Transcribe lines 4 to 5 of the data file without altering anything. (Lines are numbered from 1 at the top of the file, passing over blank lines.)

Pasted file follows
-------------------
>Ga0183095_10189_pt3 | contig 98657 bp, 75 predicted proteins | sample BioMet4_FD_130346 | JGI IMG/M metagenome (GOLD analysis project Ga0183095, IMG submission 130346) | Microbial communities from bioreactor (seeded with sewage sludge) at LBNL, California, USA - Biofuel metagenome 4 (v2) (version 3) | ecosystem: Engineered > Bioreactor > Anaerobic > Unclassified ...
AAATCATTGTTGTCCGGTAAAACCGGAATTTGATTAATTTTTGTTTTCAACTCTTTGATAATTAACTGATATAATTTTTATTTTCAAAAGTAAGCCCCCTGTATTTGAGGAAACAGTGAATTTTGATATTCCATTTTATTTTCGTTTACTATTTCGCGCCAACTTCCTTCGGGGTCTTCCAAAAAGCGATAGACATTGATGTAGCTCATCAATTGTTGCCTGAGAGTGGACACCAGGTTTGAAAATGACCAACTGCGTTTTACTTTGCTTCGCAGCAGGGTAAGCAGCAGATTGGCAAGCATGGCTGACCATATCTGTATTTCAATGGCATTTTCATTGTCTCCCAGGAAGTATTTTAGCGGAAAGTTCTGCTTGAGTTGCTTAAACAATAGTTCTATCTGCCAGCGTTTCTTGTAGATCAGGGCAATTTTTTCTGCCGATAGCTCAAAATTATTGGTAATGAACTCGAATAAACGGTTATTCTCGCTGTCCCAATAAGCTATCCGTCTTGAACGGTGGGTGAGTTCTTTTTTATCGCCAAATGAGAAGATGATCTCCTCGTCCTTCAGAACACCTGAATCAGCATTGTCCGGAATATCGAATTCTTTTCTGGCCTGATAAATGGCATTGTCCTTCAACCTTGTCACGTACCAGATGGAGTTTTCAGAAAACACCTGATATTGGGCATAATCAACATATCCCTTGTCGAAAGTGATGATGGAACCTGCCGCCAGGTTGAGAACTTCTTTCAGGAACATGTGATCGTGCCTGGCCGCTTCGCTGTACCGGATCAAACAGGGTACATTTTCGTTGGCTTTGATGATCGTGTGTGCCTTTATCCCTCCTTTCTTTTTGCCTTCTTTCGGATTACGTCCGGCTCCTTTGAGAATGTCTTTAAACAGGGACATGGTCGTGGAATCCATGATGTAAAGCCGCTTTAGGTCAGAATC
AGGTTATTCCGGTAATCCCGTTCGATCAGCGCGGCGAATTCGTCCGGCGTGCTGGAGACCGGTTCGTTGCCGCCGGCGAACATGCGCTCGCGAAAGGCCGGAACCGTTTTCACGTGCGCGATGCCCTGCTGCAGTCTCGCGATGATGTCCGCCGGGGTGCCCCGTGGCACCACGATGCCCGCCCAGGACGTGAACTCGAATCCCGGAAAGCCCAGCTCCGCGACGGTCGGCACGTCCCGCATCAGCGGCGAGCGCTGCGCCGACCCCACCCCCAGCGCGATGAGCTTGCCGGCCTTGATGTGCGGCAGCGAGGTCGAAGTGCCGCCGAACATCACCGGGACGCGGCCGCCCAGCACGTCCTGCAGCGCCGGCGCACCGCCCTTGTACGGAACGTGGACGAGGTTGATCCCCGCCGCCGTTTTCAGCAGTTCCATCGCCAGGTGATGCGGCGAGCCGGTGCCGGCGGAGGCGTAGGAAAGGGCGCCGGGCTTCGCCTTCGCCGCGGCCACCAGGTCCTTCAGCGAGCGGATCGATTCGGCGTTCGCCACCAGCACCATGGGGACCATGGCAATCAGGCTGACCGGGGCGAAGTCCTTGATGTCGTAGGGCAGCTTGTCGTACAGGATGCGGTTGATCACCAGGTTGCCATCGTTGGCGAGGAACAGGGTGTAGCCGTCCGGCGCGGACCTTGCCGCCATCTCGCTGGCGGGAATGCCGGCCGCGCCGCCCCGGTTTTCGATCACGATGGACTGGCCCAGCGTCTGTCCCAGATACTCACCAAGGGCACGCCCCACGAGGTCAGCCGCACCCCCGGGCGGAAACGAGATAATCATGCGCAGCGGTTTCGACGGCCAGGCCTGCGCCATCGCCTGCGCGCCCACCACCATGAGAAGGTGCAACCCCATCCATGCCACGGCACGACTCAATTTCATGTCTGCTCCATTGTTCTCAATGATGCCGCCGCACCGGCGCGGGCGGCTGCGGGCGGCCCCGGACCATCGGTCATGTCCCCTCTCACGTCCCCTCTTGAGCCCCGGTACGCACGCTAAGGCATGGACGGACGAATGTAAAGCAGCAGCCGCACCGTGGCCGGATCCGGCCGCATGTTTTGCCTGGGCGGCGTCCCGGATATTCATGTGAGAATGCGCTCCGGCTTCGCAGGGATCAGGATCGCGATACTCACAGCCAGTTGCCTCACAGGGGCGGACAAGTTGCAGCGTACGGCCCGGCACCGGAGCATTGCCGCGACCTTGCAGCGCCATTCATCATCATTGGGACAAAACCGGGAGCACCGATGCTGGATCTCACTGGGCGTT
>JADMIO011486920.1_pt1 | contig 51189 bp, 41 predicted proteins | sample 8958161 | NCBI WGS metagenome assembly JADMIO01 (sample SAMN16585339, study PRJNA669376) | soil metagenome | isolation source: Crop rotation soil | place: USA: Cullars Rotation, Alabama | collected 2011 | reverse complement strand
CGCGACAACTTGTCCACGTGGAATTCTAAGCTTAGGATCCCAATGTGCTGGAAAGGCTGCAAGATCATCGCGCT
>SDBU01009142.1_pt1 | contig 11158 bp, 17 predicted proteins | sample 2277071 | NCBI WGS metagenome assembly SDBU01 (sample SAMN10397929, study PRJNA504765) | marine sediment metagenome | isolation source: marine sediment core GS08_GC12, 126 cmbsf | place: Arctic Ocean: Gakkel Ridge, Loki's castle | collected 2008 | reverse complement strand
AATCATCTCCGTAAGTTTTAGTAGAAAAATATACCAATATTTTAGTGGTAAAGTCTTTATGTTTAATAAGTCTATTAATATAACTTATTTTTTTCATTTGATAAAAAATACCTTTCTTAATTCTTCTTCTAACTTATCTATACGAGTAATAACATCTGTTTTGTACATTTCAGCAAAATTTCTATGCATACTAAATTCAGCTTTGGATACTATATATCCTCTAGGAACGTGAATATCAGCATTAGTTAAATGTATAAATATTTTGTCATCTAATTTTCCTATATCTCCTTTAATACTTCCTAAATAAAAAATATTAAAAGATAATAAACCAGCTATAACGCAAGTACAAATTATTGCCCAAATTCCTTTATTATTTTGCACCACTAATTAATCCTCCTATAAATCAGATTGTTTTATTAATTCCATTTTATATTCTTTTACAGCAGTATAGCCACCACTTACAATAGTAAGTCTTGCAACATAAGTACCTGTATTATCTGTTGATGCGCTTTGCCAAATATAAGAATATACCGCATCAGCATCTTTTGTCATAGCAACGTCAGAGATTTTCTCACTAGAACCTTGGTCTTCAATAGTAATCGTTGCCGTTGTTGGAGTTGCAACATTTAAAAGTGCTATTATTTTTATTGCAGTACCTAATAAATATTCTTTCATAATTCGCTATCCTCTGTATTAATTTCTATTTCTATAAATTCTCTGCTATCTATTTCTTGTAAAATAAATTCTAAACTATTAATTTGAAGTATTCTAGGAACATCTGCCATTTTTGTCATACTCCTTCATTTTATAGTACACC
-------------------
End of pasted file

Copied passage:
>JADMIO011486920.1_pt1 | contig 51189 bp, 41 predicted proteins | sample 8958161 | NCBI WGS metagenome assembly JADMIO01 (sample SAMN16585339, study PRJNA669376) | soil metagenome | isolation source: Crop rotation soil | place: USA: Cullars Rotation, Alabama | collected 2011 | reverse complement strand
CGCGACAACTTGTCCACGTGGAATTCTAAGCTTAGGATCCCAATGTGCTGGAAAGGCTGCAAGATCATCGCGCT